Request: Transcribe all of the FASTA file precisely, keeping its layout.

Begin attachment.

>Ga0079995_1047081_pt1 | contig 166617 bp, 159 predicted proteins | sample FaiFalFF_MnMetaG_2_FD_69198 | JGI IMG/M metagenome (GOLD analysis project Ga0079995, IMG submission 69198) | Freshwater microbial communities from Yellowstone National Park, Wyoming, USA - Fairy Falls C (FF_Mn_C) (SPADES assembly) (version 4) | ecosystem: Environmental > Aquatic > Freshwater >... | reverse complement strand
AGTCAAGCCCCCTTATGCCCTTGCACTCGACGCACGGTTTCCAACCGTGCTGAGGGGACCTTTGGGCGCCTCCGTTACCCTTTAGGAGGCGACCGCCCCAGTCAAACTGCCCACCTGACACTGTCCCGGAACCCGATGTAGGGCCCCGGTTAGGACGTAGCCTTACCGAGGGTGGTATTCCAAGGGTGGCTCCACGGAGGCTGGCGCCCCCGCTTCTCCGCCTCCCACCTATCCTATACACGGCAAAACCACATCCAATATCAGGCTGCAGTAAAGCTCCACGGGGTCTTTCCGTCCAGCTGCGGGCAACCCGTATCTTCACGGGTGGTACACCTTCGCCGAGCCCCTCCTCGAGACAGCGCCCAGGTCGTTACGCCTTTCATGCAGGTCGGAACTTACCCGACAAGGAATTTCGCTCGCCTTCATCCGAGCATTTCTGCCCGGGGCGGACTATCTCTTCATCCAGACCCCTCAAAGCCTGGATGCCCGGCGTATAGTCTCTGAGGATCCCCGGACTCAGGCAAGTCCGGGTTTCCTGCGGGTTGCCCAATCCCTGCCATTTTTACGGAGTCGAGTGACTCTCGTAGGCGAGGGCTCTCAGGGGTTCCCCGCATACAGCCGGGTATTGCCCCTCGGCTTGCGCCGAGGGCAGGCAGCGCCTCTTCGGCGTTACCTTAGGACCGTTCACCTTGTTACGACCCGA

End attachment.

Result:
>Ga0079995_1047081_pt1 | contig 166617 bp, 159 predicted proteins | sample FaiFalFF_MnMetaG_2_FD_69198 | JGI IMG/M metagenome (GOLD analysis project Ga0079995, IMG submission 69198) | Freshwater microbial communities from Yellowstone National Park, Wyoming, USA - Fairy Falls C (FF_Mn_C) (SPADES assembly) (version 4) | ecosystem: Environmental > Aquatic > Freshwater >... | reverse complement strand
AGTCAAGCCCCCTTATGCCCTTGCACTCGACGCACGGTTTCCAACCGTGCTGAGGGGACCTTTGGGCGCCTCCGTTACCCTTTAGGAGGCGACCGCCCCAGTCAAACTGCCCACCTGACACTGTCCCGGAACCCGATGTAGGGCCCCGGTTAGGACGTAGCCTTACCGAGGGTGGTATTCCAAGGGTGGCTCCACGGAGGCTGGCGCCCCCGCTTCTCCGCCTCCCACCTATCCTATACACGGCAAAACCACATCCAATATCAGGCTGCAGTAAAGCTCCACGGGGTCTTTCCGTCCAGCTGCGGGCAACCCGTATCTTCACGGGTGGTACACCTTCGCCGAGCCCCTCCTCGAGACAGCGCCCAGGTCGTTACGCCTTTCATGCAGGTCGGAACTTACCCGACAAGGAATTTCGCTCGCCTTCATCCGAGCATTTCTGCCCGGGGCGGACTATCTCTTCATCCAGACCCCTCAAAGCCTGGATGCCCGGCGTATAGTCTCTGAGGATCCCCGGACTCAGGCAAGTCCGGGTTTCCTGCGGGTTGCCCAATCCCTGCCATTTTTACGGAGTCGAGTGACTCTCGTAGGCGAGGGCTCTCAGGGGTTCCCCGCATACAGCCGGGTATTGCCCCTCGGCTTGCGCCGAGGGCAGGCAGCGCCTCTTCGGCGTTACCTTAGGACCGTTCACCTTGTTACGACCCGA